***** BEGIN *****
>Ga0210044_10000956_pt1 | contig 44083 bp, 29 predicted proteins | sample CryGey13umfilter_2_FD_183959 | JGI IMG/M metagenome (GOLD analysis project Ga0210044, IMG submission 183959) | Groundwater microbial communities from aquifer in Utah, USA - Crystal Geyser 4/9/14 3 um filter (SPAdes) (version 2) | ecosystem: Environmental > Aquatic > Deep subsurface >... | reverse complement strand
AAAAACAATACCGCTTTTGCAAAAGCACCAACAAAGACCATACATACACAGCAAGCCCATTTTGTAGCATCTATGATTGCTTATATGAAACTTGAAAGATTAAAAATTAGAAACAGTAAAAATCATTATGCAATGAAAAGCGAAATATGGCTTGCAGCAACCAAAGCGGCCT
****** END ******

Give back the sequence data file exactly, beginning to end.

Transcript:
>Ga0210044_10000956_pt1 | contig 44083 bp, 29 predicted proteins | sample CryGey13umfilter_2_FD_183959 | JGI IMG/M metagenome (GOLD analysis project Ga0210044, IMG submission 183959) | Groundwater microbial communities from aquifer in Utah, USA - Crystal Geyser 4/9/14 3 um filter (SPAdes) (version 2) | ecosystem: Environmental > Aquatic > Deep subsurface >... | reverse complement strand
AAAAACAATACCGCTTTTGCAAAAGCACCAACAAAGACCATACATACACAGCAAGCCCATTTTGTAGCATCTATGATTGCTTATATGAAACTTGAAAGATTAAAAATTAGAAACAGTAAAAATCATTATGCAATGAAAAGCGAAATATGGCTTGCAGCAACCAAAGCGGCCT